Assume the worst
By Art Hsieh
Editor's note: In DC, a family is filing a wrongful death suit after a man died of a heart attack hours after medics said he was suffering from acid reflux. Editorial Advisor Art Hsieh says sometimes, medics have to assume the worst.
This lawsuit is just beginning to make its way through the legal system, so it's premature to comment on its outcome. Based on the article, there are a couple of strong reminders about how we provide care:
1) Err on the side of caution. The deceased appeared to be young, and it's very possible that the signs that were being reported could have easily been mistaken for a low acuity event.
Anatomy and physiology tells us that many body systems run through the epigastric and substernal regions of the abdomen and chest, which requires investigation and precise assessment. If in doubt, practice conservatively and assume the worst. If the patient did not want to be transported by EMS, make sure he or she is adequately warned about the potential risks associated with the decision, including possible death.
2) Document all calls carefully. In busy systems, this can be a challenge. The development of ePCRs hasn't helped either. Even for the EMT, there is a lot to evaluate and document even on low acuity patients. These records will serve as the only "true" recollection of the events as they transpired. It makes sense to make sure they are complete, each and every time.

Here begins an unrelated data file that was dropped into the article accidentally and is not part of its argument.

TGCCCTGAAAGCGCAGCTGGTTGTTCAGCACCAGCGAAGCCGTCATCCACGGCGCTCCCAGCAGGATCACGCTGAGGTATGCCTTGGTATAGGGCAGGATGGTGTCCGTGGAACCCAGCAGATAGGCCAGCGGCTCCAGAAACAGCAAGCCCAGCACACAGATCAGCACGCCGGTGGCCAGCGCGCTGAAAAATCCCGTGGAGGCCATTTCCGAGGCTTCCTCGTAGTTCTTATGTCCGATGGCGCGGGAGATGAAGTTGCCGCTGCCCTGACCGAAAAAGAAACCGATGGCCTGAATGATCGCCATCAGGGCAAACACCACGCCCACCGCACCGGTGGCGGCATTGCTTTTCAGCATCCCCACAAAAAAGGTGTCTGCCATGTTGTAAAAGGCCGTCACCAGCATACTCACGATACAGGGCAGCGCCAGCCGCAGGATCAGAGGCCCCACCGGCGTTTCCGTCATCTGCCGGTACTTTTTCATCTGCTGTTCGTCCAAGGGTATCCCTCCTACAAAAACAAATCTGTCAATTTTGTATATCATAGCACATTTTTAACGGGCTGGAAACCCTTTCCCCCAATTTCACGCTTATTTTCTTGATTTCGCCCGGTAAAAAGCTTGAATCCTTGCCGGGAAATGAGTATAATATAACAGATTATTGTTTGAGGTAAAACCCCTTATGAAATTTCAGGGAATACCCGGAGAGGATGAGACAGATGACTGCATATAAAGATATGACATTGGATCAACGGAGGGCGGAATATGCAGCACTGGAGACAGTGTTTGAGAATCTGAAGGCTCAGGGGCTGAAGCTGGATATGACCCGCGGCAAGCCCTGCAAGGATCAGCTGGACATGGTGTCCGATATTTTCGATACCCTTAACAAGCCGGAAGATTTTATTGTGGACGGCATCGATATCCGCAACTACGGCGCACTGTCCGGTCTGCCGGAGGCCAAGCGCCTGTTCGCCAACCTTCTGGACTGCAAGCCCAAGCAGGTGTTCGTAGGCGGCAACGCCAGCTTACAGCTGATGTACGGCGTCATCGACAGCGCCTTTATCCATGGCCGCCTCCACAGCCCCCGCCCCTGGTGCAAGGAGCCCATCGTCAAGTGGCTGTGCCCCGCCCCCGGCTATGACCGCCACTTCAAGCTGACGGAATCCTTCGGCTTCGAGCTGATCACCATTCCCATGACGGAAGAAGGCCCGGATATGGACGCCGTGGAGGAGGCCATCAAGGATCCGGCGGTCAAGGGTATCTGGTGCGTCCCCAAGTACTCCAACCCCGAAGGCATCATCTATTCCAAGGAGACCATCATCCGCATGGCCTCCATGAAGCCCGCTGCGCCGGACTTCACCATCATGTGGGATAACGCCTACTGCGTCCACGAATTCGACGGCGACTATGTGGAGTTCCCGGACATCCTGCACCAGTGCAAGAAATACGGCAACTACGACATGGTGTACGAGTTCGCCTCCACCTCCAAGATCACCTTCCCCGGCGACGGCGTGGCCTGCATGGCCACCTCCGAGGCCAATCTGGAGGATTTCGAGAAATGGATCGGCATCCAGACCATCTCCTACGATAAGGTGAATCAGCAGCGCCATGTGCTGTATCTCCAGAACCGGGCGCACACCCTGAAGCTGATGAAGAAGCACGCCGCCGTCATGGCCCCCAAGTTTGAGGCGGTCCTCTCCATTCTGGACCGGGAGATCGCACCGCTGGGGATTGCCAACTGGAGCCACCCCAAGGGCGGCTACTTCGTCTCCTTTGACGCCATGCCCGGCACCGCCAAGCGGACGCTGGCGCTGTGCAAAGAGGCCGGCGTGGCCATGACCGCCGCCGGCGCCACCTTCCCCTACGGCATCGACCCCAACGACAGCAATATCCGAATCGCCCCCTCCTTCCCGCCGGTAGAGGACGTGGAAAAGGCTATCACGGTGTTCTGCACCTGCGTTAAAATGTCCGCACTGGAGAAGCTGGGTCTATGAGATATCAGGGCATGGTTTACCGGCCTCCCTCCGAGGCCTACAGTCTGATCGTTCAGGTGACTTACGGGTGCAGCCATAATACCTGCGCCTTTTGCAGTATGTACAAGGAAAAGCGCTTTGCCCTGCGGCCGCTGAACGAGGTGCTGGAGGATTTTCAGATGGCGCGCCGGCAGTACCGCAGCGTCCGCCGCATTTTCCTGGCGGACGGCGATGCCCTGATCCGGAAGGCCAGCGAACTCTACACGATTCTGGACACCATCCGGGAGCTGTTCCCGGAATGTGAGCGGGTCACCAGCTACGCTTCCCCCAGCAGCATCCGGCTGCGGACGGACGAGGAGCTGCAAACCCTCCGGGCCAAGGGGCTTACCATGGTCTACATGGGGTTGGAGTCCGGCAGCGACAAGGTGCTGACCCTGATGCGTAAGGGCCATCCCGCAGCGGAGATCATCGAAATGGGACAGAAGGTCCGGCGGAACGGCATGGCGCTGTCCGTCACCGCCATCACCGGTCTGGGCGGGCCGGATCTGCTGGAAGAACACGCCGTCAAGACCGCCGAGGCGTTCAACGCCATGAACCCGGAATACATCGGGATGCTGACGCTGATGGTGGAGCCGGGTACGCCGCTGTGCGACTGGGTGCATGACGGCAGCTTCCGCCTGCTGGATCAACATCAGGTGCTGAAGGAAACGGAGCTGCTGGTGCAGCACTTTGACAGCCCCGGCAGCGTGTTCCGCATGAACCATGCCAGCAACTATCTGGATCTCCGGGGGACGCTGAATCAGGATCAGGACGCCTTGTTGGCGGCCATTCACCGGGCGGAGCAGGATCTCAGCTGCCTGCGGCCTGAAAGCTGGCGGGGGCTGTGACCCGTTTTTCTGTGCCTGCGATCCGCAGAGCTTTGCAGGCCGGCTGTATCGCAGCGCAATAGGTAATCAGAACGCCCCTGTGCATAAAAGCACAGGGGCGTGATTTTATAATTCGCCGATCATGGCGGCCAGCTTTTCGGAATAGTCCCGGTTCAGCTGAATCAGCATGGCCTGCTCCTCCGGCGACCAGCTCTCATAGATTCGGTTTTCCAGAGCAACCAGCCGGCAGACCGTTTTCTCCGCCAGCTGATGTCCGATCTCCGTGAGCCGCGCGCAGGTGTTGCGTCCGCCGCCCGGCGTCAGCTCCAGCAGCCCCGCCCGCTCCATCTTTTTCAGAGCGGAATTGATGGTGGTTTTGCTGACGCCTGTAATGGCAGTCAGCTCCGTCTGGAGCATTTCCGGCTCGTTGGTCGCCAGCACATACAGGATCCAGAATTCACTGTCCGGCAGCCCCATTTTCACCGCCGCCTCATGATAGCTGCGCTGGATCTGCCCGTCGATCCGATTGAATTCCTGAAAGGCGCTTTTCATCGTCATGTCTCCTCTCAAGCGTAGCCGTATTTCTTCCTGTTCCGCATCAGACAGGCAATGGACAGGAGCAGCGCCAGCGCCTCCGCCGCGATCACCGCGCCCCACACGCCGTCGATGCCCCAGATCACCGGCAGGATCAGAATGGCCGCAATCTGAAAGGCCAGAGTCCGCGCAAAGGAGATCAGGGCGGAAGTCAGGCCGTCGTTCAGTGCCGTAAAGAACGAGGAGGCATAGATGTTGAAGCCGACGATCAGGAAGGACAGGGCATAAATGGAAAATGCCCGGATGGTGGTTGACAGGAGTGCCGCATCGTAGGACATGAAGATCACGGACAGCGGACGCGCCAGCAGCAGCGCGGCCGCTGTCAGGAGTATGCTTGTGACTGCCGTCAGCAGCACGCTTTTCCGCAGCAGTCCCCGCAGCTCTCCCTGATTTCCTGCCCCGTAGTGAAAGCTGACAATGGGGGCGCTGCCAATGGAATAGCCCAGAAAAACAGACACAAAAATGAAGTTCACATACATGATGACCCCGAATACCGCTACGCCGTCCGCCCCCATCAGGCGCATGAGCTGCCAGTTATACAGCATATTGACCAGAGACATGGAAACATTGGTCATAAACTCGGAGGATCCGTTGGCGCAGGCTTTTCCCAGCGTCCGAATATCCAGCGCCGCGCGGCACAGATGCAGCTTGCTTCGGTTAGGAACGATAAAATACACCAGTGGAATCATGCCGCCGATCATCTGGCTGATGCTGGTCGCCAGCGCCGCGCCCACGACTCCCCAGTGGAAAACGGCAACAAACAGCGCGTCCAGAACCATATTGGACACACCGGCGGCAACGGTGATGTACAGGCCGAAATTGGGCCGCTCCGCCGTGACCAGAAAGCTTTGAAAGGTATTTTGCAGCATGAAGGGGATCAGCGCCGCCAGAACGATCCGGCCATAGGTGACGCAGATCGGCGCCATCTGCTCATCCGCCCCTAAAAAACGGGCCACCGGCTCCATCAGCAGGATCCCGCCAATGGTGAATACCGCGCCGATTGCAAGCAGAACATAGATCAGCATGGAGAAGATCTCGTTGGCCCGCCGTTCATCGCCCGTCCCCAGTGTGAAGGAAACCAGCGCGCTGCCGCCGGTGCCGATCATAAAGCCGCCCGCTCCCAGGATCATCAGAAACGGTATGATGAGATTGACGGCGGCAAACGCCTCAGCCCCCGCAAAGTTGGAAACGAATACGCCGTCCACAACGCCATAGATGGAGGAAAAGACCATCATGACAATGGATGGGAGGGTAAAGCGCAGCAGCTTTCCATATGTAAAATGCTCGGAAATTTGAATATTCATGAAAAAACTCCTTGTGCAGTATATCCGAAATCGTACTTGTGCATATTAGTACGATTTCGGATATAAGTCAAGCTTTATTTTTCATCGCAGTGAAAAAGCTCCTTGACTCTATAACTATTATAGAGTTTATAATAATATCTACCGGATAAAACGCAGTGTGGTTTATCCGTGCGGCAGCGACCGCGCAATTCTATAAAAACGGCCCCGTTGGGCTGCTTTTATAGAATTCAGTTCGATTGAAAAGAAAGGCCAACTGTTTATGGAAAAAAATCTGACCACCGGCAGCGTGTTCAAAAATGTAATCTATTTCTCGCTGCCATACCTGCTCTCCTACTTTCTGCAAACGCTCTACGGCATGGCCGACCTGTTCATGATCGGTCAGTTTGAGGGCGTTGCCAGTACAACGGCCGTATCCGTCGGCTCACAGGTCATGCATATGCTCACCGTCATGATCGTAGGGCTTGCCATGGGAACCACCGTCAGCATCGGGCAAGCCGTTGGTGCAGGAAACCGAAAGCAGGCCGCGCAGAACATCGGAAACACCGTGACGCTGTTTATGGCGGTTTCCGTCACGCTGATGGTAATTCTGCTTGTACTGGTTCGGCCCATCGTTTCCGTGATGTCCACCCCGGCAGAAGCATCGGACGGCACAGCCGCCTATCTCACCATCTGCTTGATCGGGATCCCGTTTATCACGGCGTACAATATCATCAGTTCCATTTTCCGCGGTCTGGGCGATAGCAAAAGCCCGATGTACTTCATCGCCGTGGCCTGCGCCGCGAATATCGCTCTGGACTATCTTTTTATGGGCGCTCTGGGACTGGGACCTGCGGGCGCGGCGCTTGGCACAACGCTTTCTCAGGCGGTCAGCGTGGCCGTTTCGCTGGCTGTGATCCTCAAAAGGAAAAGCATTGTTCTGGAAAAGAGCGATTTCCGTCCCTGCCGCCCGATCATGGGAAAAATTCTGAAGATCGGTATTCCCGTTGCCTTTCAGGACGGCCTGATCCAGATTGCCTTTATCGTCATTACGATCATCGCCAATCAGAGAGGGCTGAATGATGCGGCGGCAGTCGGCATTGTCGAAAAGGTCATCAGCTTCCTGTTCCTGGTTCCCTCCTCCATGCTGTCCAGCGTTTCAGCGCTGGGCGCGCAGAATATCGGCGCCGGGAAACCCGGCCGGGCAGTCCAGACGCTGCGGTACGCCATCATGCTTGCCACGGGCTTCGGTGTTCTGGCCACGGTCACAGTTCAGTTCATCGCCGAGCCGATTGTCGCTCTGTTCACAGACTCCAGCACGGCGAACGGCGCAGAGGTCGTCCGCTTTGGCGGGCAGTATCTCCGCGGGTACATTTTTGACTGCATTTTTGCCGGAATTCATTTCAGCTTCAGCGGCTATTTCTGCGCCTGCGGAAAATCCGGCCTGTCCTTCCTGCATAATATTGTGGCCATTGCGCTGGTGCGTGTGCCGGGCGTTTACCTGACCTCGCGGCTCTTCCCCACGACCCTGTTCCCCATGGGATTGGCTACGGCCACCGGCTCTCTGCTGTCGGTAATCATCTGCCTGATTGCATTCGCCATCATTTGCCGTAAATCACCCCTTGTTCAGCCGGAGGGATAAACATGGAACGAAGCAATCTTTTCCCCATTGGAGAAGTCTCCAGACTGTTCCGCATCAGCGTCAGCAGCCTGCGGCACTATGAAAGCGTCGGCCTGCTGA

3) I was stunned to find out that the District of Columbia had a law on the books that prevented malpractice lawsuits to be filed against emergency responders. Again, the facts in this case are not yet fully known. However, there must be accountability for each action we take as emergency care providers.
Long ago it was drummed into my head that responsibility was a big word, with a big load that comes along with it. That's why it's important to continuously train and practice the craft of emergency medicine daily. The decisions we have to make on a moment to moment basis have the capacity to greatly affect the outcome of an EMS incident. We can't forget that.